“The day on which God has unrestricted power over our hearts we shall also have unrestricted power over his”—St. Teresa Benedicta of the Cross
By Virginia Fraguio
13 August 2018
We want to see you, Lord. We want to see you in heaven, but also here on earth. We want to be “pure and blameless for the day of Christ” (Phil 1:10). We have our bodily hearts treated by competent doctors, we keep our blood flowing to stay healthy. We wash, vest, and adorn our bodies and make them clean and beautiful. But, it does not seem to be working, Lord. In our attempts to see you and experience you, are we beginning in the wrong place? A voice from our childhood’s innocent heart echoes from the past: “The fox said to the little prince: ‘Now here is my secret, a very simple secret: it is only with the heart that one can see rightly; what is essential is invisible to the eye.’”  Begin with the heart! That’s it! It is our hearts that are not clean as they should be, according to your beatitudes and precepts that emanate like life-giving water from your most Sacred and Impeccable Heart.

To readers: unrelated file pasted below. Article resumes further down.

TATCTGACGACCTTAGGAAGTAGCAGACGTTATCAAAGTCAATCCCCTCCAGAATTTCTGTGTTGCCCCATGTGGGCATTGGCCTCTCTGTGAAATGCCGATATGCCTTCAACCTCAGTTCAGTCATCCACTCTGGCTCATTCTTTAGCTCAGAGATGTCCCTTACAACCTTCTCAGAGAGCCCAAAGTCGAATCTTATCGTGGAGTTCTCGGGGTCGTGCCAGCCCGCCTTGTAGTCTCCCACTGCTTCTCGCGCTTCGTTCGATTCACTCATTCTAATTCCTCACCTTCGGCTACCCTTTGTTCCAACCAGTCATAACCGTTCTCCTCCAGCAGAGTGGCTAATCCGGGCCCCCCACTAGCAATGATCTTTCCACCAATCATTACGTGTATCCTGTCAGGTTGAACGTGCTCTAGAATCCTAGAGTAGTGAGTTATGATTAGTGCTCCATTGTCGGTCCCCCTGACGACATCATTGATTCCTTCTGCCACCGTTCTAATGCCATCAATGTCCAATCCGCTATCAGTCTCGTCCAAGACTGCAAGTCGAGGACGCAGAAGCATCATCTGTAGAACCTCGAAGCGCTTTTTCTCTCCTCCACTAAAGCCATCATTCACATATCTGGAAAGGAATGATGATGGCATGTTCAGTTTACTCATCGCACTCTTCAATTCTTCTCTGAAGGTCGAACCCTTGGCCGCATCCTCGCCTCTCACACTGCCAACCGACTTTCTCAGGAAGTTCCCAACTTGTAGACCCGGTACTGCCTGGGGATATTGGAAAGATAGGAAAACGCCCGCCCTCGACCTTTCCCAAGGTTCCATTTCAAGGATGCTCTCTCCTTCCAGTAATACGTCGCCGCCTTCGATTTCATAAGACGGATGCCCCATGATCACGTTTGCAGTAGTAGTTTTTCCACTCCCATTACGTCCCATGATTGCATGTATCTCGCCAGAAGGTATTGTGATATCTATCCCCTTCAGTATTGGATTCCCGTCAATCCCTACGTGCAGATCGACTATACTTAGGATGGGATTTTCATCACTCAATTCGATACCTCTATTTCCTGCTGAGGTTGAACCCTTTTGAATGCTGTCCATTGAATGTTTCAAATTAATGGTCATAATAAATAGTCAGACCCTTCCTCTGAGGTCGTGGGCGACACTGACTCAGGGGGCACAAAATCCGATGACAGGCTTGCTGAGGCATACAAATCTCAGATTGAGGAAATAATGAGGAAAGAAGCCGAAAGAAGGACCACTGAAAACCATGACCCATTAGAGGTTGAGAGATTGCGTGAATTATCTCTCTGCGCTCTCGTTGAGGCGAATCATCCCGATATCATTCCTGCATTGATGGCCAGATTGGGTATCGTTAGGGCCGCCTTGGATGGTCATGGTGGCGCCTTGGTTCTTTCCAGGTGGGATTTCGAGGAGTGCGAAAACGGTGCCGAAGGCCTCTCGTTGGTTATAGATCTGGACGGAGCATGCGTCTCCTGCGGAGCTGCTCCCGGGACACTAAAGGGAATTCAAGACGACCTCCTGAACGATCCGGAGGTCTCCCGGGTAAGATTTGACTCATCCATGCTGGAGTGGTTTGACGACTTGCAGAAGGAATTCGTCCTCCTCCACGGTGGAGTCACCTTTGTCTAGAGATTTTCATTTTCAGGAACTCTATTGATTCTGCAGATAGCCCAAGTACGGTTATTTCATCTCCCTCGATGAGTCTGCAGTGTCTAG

The human heart might be described as the core of the soul from where the decisions on life and death spring up. Is this an exaggeration? Most certainly not. Life means no less than openness to God’s Spirit: it is characterized by docility and holiness. On the other hand, the consequence of sin, which is characterized by a rejection of God, is death and can result in eternal separation from him. The heart is the throne created and reserved only for God. Those whose hearts are pure are in communion with God and are, therefore, loving, repentant, decent, and docile, allowing God’s Spirit to freely work in them, which may be through both consolation and desolation. St. John of the Cross, Carmelite master of the purgation of the soul whose own heart was purified by the fire of God’s love, teaches us:
Cleanness of heart is nothing less than the love and grace of God. For the clean of heart are called by our Savior ‘blessed’; which is as if he had called them ‘enkindled with love,’ since blessedness is given by nothing less than love.